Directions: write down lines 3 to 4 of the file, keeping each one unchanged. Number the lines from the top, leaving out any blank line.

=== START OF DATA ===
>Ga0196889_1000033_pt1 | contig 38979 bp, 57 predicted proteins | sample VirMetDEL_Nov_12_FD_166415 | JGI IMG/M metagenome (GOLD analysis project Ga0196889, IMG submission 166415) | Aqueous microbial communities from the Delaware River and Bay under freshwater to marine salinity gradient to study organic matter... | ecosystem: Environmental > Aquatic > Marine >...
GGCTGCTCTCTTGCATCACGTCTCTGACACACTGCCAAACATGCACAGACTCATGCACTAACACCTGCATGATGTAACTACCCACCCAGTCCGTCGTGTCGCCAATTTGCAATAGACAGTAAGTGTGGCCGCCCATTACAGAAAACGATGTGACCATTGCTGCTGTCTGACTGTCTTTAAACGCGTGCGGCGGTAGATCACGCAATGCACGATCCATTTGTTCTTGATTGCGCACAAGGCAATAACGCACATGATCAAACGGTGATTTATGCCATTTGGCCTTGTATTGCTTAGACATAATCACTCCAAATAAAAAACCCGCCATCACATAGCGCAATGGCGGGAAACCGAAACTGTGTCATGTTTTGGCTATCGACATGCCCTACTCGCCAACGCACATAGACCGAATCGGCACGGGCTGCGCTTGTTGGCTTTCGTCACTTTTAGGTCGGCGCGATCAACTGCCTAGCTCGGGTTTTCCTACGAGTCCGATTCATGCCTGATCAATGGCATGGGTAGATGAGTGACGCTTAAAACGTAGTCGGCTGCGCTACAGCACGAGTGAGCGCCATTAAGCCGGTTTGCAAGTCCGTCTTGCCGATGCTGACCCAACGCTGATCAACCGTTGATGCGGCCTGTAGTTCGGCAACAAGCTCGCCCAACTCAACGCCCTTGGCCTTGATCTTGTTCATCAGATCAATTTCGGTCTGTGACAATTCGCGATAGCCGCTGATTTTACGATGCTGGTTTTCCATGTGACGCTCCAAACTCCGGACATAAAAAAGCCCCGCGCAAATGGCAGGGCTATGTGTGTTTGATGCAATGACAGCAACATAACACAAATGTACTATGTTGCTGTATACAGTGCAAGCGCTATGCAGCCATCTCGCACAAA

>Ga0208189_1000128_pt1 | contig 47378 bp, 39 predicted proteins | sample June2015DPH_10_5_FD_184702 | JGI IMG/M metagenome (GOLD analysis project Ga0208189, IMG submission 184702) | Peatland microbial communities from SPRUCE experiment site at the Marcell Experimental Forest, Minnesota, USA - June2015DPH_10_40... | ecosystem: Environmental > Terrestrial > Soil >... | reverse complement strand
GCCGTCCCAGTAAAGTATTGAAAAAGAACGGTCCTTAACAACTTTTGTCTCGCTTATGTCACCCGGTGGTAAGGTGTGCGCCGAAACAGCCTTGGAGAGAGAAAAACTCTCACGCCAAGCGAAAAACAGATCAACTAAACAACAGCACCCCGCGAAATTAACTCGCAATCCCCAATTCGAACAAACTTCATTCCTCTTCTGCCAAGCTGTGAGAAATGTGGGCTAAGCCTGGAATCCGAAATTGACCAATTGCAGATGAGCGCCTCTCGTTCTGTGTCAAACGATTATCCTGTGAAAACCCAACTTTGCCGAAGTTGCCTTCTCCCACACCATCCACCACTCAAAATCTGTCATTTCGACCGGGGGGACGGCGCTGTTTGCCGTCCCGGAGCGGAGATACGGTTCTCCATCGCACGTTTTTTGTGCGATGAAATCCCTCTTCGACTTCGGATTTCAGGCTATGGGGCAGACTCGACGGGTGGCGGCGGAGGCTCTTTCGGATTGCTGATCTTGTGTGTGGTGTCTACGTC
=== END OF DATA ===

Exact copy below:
>Ga0208189_1000128_pt1 | contig 47378 bp, 39 predicted proteins | sample June2015DPH_10_5_FD_184702 | JGI IMG/M metagenome (GOLD analysis project Ga0208189, IMG submission 184702) | Peatland microbial communities from SPRUCE experiment site at the Marcell Experimental Forest, Minnesota, USA - June2015DPH_10_40... | ecosystem: Environmental > Terrestrial > Soil >... | reverse complement strand
GCCGTCCCAGTAAAGTATTGAAAAAGAACGGTCCTTAACAACTTTTGTCTCGCTTATGTCACCCGGTGGTAAGGTGTGCGCCGAAACAGCCTTGGAGAGAGAAAAACTCTCACGCCAAGCGAAAAACAGATCAACTAAACAACAGCACCCCGCGAAATTAACTCGCAATCCCCAATTCGAACAAACTTCATTCCTCTTCTGCCAAGCTGTGAGAAATGTGGGCTAAGCCTGGAATCCGAAATTGACCAATTGCAGATGAGCGCCTCTCGTTCTGTGTCAAACGATTATCCTGTGAAAACCCAACTTTGCCGAAGTTGCCTTCTCCCACACCATCCACCACTCAAAATCTGTCATTTCGACCGGGGGGACGGCGCTGTTTGCCGTCCCGGAGCGGAGATACGGTTCTCCATCGCACGTTTTTTGTGCGATGAAATCCCTCTTCGACTTCGGATTTCAGGCTATGGGGCAGACTCGACGGGTGGCGGCGGAGGCTCTTTCGGATTGCTGATCTTGTGTGTGGTGTCTACGTC